Attendees of these summits typically receive information on a range of gleaning-related matters, including partnership efforts, ways of galvanizing movements within specific communities and the overall statistics concerning poverty, malnutrition and obesity in a country known for opportunity and prosperity.
According to this NPR report, a variety of nonprofit groups, including Virginia-based Society of St. Andrew, are taking a stand in favor of gleaning with robust partnerships.
“What we are trying to do is build a network that will take food that would not make it to market for a variety of reasons and get it to agencies that are feeding the hungry,” Linda Tozer, a regional director with the Society of St. Andrew, stated in the NPR report.
While produce that is not “supermarket ready” because of imperfect appearance is among the chief reasons for die-on-the-vine food waste, there are other reasons it might occur as well.
Simple supply-and-demand also plays a role. In other words, if there is a surplus of a particular crop, it might simply be left behind. Another factor: mechanical harvesting. The reality is much of today’s machinery – even in its modern, shiny form – misses some of the rows of produce.
For farmers and other agricultural professionals, there are incentives to allow for unwanted produce to be gleaned. Similar to dropping off unwanted clothing at a thrift store or shelter, agricultural producers can receive crop donation tax credits.
While the general concept of gleaning might sound modern and forward-thinking, the practice actually has roots that go way, way back. We’re talking biblical times.
As chronicled in the Old Testament of the Bible, farmers were frequently commanded by Jesus and His disciples not to pick their fields and vineyards clean. As was customary at the time, the edges of a farmer’s field were to be left behind and specially reserved for orphans, travelers and widowers – in other words, people who were in need.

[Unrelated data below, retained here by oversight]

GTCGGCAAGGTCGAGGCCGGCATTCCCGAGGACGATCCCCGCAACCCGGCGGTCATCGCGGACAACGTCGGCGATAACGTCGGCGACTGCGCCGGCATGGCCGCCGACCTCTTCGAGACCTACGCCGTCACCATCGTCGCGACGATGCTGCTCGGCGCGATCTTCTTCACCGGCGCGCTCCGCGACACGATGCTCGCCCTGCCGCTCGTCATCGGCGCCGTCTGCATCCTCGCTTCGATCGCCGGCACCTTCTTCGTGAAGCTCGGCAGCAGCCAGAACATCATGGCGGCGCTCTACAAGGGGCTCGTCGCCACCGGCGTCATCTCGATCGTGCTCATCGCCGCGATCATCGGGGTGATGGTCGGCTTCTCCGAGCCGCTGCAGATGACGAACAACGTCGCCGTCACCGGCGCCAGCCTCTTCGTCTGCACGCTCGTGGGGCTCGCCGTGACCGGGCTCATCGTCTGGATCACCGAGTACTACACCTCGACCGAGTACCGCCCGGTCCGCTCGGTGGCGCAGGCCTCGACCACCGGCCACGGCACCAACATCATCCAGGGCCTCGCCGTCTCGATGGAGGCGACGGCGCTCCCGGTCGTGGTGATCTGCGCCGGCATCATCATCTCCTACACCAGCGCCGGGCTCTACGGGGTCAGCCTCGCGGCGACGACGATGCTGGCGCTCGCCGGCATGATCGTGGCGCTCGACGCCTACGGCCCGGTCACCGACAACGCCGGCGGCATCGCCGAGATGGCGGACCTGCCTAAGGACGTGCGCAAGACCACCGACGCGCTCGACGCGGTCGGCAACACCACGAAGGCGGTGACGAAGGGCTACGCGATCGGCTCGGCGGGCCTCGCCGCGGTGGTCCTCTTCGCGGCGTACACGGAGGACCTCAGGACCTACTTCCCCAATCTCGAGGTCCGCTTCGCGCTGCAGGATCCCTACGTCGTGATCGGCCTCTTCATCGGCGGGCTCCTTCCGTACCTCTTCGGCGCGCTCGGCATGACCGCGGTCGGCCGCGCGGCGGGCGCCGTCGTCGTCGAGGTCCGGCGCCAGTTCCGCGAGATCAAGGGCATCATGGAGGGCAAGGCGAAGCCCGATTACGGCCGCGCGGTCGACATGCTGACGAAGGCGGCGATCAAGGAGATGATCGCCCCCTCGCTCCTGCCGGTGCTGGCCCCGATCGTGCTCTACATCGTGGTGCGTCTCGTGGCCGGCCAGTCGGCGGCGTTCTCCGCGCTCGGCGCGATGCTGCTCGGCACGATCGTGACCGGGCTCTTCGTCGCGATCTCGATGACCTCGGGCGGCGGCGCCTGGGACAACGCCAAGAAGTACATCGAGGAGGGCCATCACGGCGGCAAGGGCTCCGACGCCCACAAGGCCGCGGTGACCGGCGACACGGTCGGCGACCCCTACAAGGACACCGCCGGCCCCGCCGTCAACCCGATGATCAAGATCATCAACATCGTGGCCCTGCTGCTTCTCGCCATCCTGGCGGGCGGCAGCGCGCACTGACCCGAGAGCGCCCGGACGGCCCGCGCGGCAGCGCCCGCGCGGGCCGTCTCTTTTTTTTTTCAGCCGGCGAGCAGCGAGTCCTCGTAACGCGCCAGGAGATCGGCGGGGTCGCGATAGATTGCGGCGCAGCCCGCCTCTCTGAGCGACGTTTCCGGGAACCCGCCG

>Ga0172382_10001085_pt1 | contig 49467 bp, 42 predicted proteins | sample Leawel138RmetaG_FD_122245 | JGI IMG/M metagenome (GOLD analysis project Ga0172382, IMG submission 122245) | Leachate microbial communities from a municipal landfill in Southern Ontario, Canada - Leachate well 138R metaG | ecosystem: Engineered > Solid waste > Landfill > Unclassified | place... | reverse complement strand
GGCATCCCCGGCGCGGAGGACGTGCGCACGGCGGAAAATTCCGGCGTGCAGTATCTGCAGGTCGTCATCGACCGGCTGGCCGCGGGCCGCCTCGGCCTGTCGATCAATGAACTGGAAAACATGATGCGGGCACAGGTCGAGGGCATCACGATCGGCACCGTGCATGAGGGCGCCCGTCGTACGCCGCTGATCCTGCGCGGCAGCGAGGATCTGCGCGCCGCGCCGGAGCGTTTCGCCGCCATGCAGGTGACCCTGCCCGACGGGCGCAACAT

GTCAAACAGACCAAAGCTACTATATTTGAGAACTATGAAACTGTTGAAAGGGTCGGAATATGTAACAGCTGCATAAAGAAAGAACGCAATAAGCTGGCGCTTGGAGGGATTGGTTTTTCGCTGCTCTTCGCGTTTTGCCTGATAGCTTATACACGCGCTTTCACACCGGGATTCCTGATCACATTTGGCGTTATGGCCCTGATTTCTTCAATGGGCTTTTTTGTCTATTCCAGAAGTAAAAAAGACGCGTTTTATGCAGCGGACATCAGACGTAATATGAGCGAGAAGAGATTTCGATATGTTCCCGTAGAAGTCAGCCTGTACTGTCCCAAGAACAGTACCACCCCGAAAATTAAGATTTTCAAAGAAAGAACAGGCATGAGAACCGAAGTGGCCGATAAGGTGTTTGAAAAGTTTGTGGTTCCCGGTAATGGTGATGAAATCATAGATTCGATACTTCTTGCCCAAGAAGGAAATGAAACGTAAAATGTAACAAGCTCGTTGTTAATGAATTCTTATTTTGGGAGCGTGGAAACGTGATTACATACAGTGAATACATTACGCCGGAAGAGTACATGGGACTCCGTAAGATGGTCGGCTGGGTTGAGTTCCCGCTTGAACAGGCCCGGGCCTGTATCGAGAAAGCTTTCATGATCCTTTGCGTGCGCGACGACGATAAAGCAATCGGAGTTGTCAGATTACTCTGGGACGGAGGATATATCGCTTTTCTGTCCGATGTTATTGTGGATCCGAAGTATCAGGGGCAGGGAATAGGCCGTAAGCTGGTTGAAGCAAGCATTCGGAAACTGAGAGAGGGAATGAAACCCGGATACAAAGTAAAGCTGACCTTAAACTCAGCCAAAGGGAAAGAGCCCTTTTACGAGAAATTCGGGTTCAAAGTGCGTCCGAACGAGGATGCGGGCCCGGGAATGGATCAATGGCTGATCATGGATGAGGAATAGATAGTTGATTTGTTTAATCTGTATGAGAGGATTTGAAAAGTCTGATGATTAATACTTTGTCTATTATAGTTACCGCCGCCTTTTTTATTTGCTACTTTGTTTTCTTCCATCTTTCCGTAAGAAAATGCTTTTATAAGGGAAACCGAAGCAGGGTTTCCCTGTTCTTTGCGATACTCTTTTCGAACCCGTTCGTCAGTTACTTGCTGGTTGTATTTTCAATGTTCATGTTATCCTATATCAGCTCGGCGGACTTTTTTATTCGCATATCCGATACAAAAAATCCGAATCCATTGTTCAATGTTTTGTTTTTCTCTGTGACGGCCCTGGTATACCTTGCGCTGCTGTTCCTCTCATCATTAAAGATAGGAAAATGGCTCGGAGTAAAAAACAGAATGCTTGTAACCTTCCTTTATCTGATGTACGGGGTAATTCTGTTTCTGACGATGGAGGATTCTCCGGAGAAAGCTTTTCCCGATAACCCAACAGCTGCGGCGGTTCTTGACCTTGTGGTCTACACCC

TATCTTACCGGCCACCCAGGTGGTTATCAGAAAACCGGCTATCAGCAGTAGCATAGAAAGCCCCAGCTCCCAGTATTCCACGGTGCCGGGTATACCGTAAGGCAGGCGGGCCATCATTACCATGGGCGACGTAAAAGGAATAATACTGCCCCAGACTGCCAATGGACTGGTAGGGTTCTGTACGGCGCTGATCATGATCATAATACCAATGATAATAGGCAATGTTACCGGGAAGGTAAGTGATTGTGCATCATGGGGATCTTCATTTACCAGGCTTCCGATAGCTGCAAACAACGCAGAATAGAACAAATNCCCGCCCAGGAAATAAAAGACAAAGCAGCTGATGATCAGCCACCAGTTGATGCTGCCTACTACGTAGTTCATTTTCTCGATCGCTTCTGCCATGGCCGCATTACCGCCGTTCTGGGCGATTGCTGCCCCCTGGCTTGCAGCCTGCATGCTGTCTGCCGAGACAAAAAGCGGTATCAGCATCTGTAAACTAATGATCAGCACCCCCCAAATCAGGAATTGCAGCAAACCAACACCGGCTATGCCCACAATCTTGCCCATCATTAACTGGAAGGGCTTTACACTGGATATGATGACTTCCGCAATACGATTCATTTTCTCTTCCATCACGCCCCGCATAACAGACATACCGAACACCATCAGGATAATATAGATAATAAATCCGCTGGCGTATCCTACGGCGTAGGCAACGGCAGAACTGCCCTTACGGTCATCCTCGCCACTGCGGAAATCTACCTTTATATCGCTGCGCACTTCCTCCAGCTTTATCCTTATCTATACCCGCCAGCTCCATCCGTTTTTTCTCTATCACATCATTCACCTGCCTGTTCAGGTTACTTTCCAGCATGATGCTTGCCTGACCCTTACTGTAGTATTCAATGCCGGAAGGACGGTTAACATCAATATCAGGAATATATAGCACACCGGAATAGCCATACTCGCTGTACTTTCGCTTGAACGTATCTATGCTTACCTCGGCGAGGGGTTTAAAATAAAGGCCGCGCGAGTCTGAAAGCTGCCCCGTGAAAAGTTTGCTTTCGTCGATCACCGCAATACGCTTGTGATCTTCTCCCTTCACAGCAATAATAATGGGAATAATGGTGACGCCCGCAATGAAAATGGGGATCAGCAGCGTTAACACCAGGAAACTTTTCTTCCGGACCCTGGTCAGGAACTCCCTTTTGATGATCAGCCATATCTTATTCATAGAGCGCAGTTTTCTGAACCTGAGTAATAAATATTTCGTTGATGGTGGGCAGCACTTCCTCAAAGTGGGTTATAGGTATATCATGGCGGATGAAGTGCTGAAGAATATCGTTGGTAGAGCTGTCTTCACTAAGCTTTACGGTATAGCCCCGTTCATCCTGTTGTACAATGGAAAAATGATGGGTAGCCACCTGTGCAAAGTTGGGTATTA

The gist of the modern revival of gleaning is essentially the same. It likely has picked up steam because of the findings that have revealed just how much of the U.S. food supply goes uneaten at a time when obesity rises at an alarming rate.
In 2014 – four years after the USDA’s research division gave its findings – the Society of St. Andrew released a report on some of its work. Among the pieces of data:
- 31,000 volunteers gleaned produce through arrangements with farmers and other cooperative organizations.
- As a result of the gleanings, 18 million pounds of fresh food were distributed to persons in need.
- In 2014, the agriculture community donated 10 million pounds of so-called unmarketable potatoes and other produce to be delivered into the hands of people in need.
But that doesn’t mean the food waste phenomenon is solved completely. Despite all the overtures, organizations such as the Society of St. Andrew continue to put the spotlight on wasted produce. St. Andrew prominently has displayed a running tally of wasted produce, year-to-date, based on estimates. As I write this, the number has held steady at 64.15 billion pounds.
In other words, there is still much work to be done in the ongoing gleaning effort.